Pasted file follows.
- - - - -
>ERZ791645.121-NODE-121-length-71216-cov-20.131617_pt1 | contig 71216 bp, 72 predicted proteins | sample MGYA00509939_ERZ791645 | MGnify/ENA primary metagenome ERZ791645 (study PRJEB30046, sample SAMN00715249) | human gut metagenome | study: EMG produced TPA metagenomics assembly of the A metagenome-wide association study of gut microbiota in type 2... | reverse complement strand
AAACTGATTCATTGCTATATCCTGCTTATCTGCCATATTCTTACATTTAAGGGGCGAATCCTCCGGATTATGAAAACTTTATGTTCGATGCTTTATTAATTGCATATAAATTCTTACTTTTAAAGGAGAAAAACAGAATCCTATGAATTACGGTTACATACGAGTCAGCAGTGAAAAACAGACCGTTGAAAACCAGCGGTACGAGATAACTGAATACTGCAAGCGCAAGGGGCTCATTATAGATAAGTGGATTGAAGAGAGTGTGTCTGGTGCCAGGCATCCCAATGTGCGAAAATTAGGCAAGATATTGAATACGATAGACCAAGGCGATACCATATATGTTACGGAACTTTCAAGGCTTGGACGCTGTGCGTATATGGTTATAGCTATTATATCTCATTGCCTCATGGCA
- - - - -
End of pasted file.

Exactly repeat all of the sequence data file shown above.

>ERZ791645.121-NODE-121-length-71216-cov-20.131617_pt1 | contig 71216 bp, 72 predicted proteins | sample MGYA00509939_ERZ791645 | MGnify/ENA primary metagenome ERZ791645 (study PRJEB30046, sample SAMN00715249) | human gut metagenome | study: EMG produced TPA metagenomics assembly of the A metagenome-wide association study of gut microbiota in type 2... | reverse complement strand
AAACTGATTCATTGCTATATCCTGCTTATCTGCCATATTCTTACATTTAAGGGGCGAATCCTCCGGATTATGAAAACTTTATGTTCGATGCTTTATTAATTGCATATAAATTCTTACTTTTAAAGGAGAAAAACAGAATCCTATGAATTACGGTTACATACGAGTCAGCAGTGAAAAACAGACCGTTGAAAACCAGCGGTACGAGATAACTGAATACTGCAAGCGCAAGGGGCTCATTATAGATAAGTGGATTGAAGAGAGTGTGTCTGGTGCCAGGCATCCCAATGTGCGAAAATTAGGCAAGATATTGAATACGATAGACCAAGGCGATACCATATATGTTACGGAACTTTCAAGGCTTGGACGCTGTGCGTATATGGTTATAGCTATTATATCTCATTGCCTCATGGCA